Because the C—C bond length and therefore the overall tube length of each of the nanotubes of the array depends on the injected charge, a capacatively coupled dc bias can be used to control the stress of the nanotubes of the array. The work of Baughman et al., as reproduced in FIG. 2 suggests that voltage biases of only a few volts can produce nanotube strains of approximately 1 percent. In a device similar to that depicted in FIGS. 1a and 1 b, such as the device shown in FIG. 6(D) where in the ends of the nanotubes of the array are rigidly anchored to both top and bottom electrodes, controlling the charge injection varies the stress on the tube and provides a straightforward method for tuning the mechanical resonant frequency, on the tube. This dual electrode geometry also provides an alternate transduction mechanism for coupling RF energy out of the nanotube array.
Any collection of nanofeatures suitable for use as an actuator/oscillator array may be utilized in the current invention. In a preferred embodiment, as shown in FIG. 1a and discussed above, a uniform carbon nanotube array is utilized. Carbon nanotubes possess a combination of properties that make them well suited for use as nano-resonators. For example, nanotubes combine a nanometer scale diameter with a large aspect ratio, good electrical conductivity, and elastic bending. Single-wall nanotubes also have a Young's modulus of approximately 1 TPa, which corresponds to strength/weight ratio approaching 200 times that of steel. The combination of this high Young's modulus and the ability to withstand large strains (˜5%) suggests that SWNTs should also have very high breaking strengths.
In addition, the natural rigidity and structural perfection of the nanotubes, discussed above, indicates that the nanotube system according to the present invention should function as a high-Q mechanical resonator for many devices, such as, for example, filters, signal processors, and sensors. Since nanotubes naturally occur with nanoscale diameters, they are well suited for fabrication of oscillators with large aspect ratios and associated high responsivity. The lowest order resonant frequency for a nanotube cantilever is given by:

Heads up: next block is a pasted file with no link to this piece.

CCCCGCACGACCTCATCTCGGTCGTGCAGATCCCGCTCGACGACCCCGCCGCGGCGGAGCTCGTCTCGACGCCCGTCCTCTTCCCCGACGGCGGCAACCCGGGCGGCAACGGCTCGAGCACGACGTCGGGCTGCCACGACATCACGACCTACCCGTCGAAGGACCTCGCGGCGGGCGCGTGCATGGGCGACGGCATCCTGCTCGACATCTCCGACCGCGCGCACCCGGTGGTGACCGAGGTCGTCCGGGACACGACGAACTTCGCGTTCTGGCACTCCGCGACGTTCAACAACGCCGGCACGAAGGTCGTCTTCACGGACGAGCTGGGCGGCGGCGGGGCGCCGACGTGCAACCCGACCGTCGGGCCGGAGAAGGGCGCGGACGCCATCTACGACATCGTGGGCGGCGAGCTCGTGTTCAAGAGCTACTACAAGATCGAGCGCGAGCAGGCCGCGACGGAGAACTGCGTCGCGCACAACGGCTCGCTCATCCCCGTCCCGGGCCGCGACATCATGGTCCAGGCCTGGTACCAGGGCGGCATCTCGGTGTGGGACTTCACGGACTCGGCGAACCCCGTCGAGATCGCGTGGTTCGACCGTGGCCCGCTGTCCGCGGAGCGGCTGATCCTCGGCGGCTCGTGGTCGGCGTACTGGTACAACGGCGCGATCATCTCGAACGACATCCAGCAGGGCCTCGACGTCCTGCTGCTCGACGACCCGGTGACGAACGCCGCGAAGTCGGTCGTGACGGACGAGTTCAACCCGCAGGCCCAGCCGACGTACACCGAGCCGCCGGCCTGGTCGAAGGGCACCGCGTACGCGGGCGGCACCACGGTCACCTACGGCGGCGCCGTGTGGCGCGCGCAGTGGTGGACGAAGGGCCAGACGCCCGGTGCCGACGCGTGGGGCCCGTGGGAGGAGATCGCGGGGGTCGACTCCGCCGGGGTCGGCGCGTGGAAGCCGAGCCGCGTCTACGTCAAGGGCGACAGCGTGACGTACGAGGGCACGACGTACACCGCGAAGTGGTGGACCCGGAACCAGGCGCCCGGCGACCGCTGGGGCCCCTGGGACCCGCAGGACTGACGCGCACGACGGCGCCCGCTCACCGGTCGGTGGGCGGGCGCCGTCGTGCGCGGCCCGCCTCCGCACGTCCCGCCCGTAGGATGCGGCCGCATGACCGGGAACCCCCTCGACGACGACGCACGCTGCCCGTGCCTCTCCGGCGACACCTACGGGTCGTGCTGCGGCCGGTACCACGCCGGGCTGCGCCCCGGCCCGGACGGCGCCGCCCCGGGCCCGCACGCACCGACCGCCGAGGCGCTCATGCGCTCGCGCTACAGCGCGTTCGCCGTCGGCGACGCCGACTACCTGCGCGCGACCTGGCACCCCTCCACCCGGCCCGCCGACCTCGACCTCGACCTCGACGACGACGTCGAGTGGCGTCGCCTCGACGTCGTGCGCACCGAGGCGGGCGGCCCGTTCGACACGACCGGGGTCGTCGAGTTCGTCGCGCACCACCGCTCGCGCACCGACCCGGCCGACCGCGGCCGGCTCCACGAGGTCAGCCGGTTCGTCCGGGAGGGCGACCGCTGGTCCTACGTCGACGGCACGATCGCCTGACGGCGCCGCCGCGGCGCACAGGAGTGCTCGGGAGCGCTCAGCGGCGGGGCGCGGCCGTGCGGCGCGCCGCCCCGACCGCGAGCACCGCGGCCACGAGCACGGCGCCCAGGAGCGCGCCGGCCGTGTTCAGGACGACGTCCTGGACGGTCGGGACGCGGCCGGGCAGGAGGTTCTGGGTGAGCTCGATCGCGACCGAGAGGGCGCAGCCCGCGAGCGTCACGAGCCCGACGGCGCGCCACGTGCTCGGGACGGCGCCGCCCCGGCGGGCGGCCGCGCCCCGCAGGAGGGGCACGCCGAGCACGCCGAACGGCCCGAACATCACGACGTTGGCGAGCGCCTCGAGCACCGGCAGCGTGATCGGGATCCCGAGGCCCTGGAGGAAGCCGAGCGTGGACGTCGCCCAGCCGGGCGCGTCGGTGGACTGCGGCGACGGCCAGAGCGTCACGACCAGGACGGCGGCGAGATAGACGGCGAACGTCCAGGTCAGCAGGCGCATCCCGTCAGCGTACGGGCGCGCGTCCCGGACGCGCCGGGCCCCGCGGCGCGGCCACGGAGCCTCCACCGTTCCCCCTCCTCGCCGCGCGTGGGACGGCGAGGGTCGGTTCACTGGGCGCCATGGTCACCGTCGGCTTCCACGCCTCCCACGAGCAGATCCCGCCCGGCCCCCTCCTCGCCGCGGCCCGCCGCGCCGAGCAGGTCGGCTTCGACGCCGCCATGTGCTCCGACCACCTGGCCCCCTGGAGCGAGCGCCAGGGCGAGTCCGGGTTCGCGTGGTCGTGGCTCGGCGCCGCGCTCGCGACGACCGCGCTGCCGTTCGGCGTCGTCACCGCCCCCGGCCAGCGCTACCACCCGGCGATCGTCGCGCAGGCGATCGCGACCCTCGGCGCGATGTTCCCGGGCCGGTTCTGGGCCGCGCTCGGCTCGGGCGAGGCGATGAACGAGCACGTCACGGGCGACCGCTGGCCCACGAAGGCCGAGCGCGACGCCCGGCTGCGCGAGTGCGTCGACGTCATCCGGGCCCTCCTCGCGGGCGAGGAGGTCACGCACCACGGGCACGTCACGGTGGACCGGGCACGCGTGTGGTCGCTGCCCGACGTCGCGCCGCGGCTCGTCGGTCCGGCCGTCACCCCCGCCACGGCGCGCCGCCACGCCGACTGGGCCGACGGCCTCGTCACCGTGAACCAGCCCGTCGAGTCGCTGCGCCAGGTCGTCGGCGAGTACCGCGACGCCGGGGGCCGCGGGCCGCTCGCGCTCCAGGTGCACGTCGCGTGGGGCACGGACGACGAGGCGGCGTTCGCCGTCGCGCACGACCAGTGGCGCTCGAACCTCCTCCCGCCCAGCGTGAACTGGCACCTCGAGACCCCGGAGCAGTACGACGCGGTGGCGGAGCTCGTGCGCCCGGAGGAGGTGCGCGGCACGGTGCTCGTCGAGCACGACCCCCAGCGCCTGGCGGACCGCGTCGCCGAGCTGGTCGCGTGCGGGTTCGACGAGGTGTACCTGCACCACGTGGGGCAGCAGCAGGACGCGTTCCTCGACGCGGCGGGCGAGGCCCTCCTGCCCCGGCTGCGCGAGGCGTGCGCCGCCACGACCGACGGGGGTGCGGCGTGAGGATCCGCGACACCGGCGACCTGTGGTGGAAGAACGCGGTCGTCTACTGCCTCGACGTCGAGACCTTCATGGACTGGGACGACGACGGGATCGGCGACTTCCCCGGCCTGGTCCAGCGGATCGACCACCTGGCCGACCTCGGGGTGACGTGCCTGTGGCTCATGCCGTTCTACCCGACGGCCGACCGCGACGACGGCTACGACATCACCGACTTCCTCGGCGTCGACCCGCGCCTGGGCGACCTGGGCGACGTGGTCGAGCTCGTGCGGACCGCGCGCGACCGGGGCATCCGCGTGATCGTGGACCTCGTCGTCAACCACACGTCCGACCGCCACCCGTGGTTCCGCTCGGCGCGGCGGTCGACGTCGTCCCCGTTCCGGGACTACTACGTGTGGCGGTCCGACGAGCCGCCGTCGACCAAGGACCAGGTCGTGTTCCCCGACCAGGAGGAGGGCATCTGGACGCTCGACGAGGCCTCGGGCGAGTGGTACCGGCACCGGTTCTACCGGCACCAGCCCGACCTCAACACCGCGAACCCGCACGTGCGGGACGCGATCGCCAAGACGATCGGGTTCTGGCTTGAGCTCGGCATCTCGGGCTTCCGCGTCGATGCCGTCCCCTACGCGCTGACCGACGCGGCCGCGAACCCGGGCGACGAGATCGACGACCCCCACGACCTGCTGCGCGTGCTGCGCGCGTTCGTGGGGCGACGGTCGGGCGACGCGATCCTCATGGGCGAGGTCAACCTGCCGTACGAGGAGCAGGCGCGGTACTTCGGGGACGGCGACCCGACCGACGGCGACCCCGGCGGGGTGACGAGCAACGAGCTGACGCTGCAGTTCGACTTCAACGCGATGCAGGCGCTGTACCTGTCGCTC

where L is the length, D and Di are the outer and inner diameters, Eb is the elastic modulus, and is the density (1.33 g/cm3). For a cantilever with D=10 nm, Di=8 nm, and 100 nm in length, this formula predicts a resonant frequency of approximately 4 GHz. This frequency more than doubles for a nanotube oscillator fixed on both ends as proposed in the current invention. Note that since nanotube lengths can be varied over the range of approximately 10 nm to 100 μm, it is possible to control resonant frequencies over 8 orders of magnitude.
Such nano-structures also exhibit extremely high quality factors, for example, Q values of mechanical oscillators range from 103 to 109, with values of 103 to 105 for nanoscale structures in vacuum. These Qs are much larger than typical quality factors for electronic resonant circuits, accordingly, mechanical resonators such as quartz crystal oscillators are used in communications systems. Because Q varies as 1/D, where D is the internal dissipation, high Q values correspond to low-loss system components. High quality factors also translate to exceptional oscillator stability and low phase noise. Such low-phase-noise local oscillators (LO) are critically important for narrow-bandwidth communications and sensitive doppler radars. For example, the LO phase noise sets the minimum detectable velocity for Doppler radar. In another embodiment, such high-Q oscillators could also be utilized as narrow-band, low-loss filters, and improve the stability and sensitivity of MEMS-based sensors such as a micro-gyroscope.